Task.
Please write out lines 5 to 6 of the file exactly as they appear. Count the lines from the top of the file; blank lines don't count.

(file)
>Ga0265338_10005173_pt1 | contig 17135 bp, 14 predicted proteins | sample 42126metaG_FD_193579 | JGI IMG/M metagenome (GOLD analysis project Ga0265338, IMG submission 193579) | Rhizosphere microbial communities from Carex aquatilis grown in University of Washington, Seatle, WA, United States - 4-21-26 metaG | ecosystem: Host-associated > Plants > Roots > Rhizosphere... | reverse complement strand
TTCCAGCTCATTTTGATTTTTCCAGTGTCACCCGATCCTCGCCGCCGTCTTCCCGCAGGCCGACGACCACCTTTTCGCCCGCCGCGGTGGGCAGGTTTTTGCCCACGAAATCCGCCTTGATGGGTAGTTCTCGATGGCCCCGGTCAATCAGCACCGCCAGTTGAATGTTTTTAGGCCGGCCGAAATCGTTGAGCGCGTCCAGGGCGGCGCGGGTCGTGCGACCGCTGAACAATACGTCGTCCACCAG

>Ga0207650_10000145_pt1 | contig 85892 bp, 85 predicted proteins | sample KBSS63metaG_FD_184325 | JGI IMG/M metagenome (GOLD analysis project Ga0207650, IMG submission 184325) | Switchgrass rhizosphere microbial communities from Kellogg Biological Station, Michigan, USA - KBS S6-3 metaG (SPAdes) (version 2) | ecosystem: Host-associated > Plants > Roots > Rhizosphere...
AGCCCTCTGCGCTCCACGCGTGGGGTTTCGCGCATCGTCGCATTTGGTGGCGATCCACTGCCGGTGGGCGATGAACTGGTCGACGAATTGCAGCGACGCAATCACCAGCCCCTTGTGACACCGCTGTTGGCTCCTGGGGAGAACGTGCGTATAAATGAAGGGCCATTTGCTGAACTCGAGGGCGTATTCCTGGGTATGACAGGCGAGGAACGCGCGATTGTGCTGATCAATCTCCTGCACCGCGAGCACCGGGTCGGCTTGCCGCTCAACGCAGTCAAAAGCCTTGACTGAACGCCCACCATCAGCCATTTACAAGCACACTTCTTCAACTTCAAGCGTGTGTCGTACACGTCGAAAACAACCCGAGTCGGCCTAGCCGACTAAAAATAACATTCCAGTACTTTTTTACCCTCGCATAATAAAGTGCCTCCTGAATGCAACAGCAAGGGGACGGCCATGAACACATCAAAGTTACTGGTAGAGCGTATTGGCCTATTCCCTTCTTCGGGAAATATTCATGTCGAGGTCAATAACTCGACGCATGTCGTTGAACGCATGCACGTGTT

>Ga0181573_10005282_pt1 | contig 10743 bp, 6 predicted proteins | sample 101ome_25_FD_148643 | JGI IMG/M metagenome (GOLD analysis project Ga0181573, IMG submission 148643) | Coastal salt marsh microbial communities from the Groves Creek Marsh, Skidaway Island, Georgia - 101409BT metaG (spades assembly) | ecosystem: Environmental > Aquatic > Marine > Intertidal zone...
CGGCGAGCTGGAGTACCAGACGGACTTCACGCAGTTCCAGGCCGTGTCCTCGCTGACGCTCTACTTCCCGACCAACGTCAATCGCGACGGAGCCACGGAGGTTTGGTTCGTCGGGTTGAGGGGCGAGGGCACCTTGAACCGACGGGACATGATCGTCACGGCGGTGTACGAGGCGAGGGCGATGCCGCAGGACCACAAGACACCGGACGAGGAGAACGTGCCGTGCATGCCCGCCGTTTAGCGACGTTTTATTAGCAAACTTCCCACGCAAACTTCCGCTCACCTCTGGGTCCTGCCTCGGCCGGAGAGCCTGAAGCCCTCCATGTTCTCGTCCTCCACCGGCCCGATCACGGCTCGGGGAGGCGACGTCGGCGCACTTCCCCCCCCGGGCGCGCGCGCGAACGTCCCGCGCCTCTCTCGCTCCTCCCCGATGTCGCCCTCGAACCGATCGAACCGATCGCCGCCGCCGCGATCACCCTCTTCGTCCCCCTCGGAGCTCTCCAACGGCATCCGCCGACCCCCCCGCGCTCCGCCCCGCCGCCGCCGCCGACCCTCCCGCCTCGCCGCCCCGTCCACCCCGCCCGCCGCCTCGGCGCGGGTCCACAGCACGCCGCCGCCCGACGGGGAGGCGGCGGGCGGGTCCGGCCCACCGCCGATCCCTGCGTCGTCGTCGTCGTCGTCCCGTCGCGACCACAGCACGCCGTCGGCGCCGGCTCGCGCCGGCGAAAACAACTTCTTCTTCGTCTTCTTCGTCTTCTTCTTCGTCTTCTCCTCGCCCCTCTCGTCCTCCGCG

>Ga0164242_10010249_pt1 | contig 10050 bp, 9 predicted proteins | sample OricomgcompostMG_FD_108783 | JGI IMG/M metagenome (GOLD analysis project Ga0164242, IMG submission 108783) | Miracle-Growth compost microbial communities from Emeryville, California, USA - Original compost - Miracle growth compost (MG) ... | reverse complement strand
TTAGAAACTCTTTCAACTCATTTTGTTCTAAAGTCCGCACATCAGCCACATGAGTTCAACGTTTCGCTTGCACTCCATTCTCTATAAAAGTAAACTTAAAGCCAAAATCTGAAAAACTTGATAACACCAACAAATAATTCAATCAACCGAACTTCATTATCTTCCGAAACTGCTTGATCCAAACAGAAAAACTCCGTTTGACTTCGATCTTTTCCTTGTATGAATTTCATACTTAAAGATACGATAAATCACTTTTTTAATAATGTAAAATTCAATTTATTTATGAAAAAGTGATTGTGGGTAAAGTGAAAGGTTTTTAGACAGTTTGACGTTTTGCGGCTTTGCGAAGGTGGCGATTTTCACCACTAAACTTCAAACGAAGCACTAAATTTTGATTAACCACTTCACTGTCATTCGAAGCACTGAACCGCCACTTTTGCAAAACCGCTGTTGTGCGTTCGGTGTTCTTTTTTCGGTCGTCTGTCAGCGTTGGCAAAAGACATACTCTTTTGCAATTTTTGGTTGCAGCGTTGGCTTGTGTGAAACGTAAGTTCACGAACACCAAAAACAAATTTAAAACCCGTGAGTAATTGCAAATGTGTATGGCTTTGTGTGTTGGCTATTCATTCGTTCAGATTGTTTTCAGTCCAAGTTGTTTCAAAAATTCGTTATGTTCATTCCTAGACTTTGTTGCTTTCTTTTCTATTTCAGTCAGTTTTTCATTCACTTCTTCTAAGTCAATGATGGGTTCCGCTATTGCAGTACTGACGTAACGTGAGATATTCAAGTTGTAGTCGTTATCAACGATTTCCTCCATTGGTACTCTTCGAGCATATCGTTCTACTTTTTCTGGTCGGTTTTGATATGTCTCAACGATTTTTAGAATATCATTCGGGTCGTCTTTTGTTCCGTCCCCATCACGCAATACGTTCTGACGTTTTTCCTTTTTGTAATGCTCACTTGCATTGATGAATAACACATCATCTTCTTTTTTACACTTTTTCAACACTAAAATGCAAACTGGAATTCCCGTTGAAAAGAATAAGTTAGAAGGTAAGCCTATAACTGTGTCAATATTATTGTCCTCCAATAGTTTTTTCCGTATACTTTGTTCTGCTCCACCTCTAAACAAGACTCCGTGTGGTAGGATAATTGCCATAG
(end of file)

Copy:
>Ga0181573_10005282_pt1 | contig 10743 bp, 6 predicted proteins | sample 101ome_25_FD_148643 | JGI IMG/M metagenome (GOLD analysis project Ga0181573, IMG submission 148643) | Coastal salt marsh microbial communities from the Groves Creek Marsh, Skidaway Island, Georgia - 101409BT metaG (spades assembly) | ecosystem: Environmental > Aquatic > Marine > Intertidal zone...
CGGCGAGCTGGAGTACCAGACGGACTTCACGCAGTTCCAGGCCGTGTCCTCGCTGACGCTCTACTTCCCGACCAACGTCAATCGCGACGGAGCCACGGAGGTTTGGTTCGTCGGGTTGAGGGGCGAGGGCACCTTGAACCGACGGGACATGATCGTCACGGCGGTGTACGAGGCGAGGGCGATGCCGCAGGACCACAAGACACCGGACGAGGAGAACGTGCCGTGCATGCCCGCCGTTTAGCGACGTTTTATTAGCAAACTTCCCACGCAAACTTCCGCTCACCTCTGGGTCCTGCCTCGGCCGGAGAGCCTGAAGCCCTCCATGTTCTCGTCCTCCACCGGCCCGATCACGGCTCGGGGAGGCGACGTCGGCGCACTTCCCCCCCCGGGCGCGCGCGCGAACGTCCCGCGCCTCTCTCGCTCCTCCCCGATGTCGCCCTCGAACCGATCGAACCGATCGCCGCCGCCGCGATCACCCTCTTCGTCCCCCTCGGAGCTCTCCAACGGCATCCGCCGACCCCCCCGCGCTCCGCCCCGCCGCCGCCGCCGACCCTCCCGCCTCGCCGCCCCGTCCACCCCGCCCGCCGCCTCGGCGCGGGTCCACAGCACGCCGCCGCCCGACGGGGAGGCGGCGGGCGGGTCCGGCCCACCGCCGATCCCTGCGTCGTCGTCGTCGTCGTCCCGTCGCGACCACAGCACGCCGTCGGCGCCGGCTCGCGCCGGCGAAAACAACTTCTTCTTCGTCTTCTTCGTCTTCTTCTTCGTCTTCTCCTCGCCCCTCTCGTCCTCCGCG